The air is crisp; the nights are cool. What better way to complete the cozy picture than to build a roaring fire in the hearth?
If you haven't given your fireplace a thought - or a cleaning - since last winter, now is the perfect time to come clean.
When it comes to fireplaces, most of the dirty work is best left to professionals with powerful tools and long, sturdy ladders.
Chimney sweeps recommend a professional cleaning every 40 or 50 fires, or after burning the equivalent of four cords of wood. But there are a few things you can do yourself before you fire up the first blaze in the hearth.
Start by opening the damper. Grab a flashlight and see whether anything is blocking the chimney.
Animals sometimes take up residence in the warm confines of a chimney left idle for months. Falling leaves also tend to build up in the chimney.
If you see a blockage, call to arrange a professional chimney inspection and cleaning.
Next, clean the firebox of any ashes, dirt, or debris that might have accumulated during months of nonuse. This simple fireplace cleaning will remove any detritus that could prove a fire hazard. Now, you're ready to start to clean.
But the dirtiest byproduct of fireplaces is not the soot but the dirty air. What's the best way to keep the air cleaner and healthier when burning fires? Start by rethinking your hearth habits.
That warm fire crackling in the hearth creates smoke with such scary air pollutants as carbon monoxide, hydrocarbons, nitrogen oxides and volatile organic compounds. These toxins can adversely affect anyone who has a breathing problem, especially children with asthma and senior citizens.
The cleanest choice for both the hearth and the air is to switch from a wood-burning to a gas fireplace. There are new models that look as though they're burning real firewood. Some self-contained units can fit into existing masonry fireplaces.
Wood-burning fireplace inserts certified by the EPA are also available in sizes and styles that can fit into an existing masonry fireplace. The fire is visible through the screen with excellent heat output and very little smoke.
For those who eschew the gas-fueled fireplace, composition logs such as Duraflame and Presto are the way to go to reduce indoor air pollution. They produce up to 50 percent less smoke and pollutants than wood.
And if you're a purist who simply cannot fathom fall without the earthy aroma of a roaring wood fire?
Well, at least learn to light it the most effective way possible to minimize everyone's smoke exposure.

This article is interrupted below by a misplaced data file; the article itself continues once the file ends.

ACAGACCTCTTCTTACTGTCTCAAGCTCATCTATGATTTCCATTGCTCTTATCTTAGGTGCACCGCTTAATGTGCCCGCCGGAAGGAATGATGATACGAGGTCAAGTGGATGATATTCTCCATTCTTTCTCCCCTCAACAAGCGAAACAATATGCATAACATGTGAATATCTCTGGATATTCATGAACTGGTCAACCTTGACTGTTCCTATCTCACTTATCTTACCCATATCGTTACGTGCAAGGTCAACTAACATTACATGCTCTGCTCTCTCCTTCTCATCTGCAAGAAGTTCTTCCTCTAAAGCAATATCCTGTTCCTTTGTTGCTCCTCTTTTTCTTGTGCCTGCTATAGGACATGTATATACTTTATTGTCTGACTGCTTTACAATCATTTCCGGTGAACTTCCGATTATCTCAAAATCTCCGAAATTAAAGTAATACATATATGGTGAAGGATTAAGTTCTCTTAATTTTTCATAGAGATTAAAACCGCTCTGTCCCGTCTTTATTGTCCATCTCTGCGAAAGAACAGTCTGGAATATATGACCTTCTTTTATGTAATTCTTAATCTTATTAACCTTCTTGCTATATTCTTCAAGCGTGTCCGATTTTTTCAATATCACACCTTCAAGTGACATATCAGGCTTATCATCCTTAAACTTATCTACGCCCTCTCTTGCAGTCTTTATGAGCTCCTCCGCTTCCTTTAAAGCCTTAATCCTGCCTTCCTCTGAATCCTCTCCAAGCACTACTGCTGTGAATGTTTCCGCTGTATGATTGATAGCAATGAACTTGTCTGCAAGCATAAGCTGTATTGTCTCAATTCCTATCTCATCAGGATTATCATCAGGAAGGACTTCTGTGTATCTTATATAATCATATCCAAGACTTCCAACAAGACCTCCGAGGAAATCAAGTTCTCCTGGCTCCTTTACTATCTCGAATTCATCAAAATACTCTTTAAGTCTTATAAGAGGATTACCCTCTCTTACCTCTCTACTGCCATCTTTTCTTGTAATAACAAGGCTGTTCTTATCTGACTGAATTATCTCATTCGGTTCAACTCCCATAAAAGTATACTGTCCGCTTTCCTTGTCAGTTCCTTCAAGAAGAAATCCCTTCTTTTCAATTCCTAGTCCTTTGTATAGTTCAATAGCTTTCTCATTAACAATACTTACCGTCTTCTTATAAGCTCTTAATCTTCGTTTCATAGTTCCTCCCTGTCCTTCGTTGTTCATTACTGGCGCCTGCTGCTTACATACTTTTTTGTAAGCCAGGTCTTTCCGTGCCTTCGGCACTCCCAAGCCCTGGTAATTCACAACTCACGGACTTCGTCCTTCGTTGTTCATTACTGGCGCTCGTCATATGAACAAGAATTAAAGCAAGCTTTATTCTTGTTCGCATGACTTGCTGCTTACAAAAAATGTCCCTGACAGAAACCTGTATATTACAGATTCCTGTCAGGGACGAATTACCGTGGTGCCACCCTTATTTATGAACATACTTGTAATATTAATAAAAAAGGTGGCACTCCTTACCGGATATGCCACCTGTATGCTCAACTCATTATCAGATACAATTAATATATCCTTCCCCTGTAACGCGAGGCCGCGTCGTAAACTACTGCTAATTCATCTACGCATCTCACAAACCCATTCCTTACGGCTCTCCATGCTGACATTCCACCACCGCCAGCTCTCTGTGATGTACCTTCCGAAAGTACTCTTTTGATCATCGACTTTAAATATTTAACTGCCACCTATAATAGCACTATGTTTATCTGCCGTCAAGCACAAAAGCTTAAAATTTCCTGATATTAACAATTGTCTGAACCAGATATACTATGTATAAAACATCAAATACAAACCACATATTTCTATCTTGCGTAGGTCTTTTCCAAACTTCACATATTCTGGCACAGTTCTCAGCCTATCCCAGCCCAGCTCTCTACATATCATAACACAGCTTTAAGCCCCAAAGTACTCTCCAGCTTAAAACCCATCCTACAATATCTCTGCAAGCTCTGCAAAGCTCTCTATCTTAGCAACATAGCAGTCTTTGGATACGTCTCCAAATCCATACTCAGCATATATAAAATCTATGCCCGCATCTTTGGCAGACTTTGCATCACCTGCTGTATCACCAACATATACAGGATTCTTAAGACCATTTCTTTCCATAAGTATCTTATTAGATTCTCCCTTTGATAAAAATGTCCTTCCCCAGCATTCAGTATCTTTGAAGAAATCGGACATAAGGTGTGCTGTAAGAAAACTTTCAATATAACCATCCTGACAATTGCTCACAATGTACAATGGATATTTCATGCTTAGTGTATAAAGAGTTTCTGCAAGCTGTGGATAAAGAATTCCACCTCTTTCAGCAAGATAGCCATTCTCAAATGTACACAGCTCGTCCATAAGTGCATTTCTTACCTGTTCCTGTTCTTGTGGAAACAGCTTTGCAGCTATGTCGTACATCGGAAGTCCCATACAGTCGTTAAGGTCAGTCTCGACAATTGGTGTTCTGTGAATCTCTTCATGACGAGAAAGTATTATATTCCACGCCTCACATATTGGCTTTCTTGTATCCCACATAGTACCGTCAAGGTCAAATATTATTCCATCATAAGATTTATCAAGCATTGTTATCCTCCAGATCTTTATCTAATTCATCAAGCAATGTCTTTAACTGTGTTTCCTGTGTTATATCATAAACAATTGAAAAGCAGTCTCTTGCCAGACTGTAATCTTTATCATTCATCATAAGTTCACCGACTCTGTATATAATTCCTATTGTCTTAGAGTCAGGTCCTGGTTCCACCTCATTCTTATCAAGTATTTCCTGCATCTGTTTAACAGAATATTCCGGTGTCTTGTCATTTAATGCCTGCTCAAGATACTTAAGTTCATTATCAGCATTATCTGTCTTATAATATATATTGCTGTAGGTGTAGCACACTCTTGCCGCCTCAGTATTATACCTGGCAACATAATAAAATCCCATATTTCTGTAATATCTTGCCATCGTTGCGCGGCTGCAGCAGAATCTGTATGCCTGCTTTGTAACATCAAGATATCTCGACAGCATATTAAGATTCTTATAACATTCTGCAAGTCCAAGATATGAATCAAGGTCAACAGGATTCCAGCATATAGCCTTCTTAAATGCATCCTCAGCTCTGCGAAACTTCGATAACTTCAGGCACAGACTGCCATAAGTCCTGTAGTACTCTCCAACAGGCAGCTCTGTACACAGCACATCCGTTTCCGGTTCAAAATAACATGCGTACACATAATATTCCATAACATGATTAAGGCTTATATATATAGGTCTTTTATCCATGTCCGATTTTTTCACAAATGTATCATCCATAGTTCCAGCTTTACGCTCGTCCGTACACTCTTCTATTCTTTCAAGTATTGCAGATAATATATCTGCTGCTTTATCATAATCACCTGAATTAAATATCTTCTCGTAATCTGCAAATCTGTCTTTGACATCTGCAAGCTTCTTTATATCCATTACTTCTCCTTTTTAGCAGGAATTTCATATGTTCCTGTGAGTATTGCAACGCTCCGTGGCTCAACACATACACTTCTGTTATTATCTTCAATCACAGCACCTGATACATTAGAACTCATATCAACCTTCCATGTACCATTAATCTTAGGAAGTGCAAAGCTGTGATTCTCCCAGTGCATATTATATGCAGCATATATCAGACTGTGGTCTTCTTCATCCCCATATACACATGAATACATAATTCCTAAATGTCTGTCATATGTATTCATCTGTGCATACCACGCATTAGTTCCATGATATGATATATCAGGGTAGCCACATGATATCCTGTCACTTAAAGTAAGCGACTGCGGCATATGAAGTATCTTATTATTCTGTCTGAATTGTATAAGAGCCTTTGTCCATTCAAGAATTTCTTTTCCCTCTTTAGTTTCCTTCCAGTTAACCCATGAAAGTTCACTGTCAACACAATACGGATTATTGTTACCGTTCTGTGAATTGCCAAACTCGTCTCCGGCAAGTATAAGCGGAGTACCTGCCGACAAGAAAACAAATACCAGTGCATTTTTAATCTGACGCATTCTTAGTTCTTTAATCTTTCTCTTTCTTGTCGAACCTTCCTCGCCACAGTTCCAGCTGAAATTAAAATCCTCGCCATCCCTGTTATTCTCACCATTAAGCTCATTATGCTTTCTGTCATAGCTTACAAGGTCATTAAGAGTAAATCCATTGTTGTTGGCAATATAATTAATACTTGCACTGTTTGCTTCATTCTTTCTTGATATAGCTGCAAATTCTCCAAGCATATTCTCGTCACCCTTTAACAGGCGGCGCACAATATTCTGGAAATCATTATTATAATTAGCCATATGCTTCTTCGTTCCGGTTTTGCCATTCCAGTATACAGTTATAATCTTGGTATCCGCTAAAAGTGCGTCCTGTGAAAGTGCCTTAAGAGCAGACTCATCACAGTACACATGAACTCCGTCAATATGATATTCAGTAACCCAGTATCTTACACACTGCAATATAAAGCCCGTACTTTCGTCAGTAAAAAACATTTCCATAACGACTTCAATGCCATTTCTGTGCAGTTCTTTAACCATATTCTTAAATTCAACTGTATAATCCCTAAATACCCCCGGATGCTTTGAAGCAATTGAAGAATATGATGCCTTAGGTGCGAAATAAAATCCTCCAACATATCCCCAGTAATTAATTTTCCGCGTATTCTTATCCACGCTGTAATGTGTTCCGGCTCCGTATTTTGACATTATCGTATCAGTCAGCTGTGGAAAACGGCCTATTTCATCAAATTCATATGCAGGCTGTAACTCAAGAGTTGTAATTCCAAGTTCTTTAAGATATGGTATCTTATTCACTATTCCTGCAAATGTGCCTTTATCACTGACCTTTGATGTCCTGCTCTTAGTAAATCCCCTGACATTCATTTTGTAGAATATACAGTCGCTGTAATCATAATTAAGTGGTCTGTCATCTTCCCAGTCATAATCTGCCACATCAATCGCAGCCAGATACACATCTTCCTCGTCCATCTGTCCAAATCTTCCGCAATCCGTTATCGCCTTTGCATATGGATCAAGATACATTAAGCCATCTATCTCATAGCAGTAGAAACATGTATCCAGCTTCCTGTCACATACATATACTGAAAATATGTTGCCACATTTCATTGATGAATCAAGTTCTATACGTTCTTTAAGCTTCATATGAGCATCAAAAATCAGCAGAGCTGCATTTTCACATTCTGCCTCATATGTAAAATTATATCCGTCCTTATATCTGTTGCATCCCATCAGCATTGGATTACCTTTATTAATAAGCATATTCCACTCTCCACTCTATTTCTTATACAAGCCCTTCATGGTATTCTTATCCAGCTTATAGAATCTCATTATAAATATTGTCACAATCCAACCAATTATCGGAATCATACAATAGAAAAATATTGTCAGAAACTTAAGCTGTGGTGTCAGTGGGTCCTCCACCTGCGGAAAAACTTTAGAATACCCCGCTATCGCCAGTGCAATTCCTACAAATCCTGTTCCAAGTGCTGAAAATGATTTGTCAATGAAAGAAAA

There are several easy ways to minimize wood smoke.
Start by choosing the right kind of wood. Dry wood burns more efficiently and causes less smoke. Firewood should be dry, or seasoned, six to 12 months after splitting. Hardwoods, such as oak and orchard, dry slower than softwoods such as pine and fir; some make take a year or more to dry.
To speed the drying time of logs, split big logs and stack firewood crosswise to allow the air to circulate freely.
Store firewood a foot or more aboveground, away from buildings and in a sunny, well-ventilated area. Cover the top to keep dew and rain off the wood, but leave the sides open to breezes.
When buying wood, look for cords with dark-colored, cracked ends. They should be light in weight, which means most of the wood's natural moisture is gone. (Hardwood will always weigh more than softwood, however.)
To make sure the wood is dry, clap two pieces together. You should hear a crack sound, like a bat hitting a ball, not a dull thud, which means the wood is wet. Anything visibly green isn't ready for burning.
Make sure you don't burn anything other than clean, seasoned wood, manufactured logs and non glossy white paper in your home.
Garbage, plastics, rubber, painted or treated wood, particle board, plywood, coal, charcoal briquets and colored paper produce toxic gases that can harm your lungs and clog your flue. Send them out for recycling or garbage collection.
When you're ready to burn, open the damper wide and start a small, hot fire.
Crumple a few sheets of newspaper and some small pieces of softwood kindling, such as pine or fir, then light. Add bigger kindling a few pieces at a time as the fire grows.
Once the fire is burning briskly, add two or three hardwood logs, such as oak, placed close enough together to keep each other hot, but with enough room for oxygen to circulate. The idea is to create a small, hot fire first, which keeps the dirty smoke to a minimum.
So how do you know if you're burning clean?
Where there's smoke, there's a bad fire. Excess smoke is a good sign that your fire wasn't lit properly or isn't burning correctly.
Get in the habit of walking outside your home and glancing up at your chimney about a half-hour after lighting a fire.
A good fire will give off only a thin wisp of white steam. If you see smoke, adjust your dampers or air inlets to let in more air. The darker the smoke, the more pollutants it contains, and the more fuel being wasted.
Now you can settle back and relax.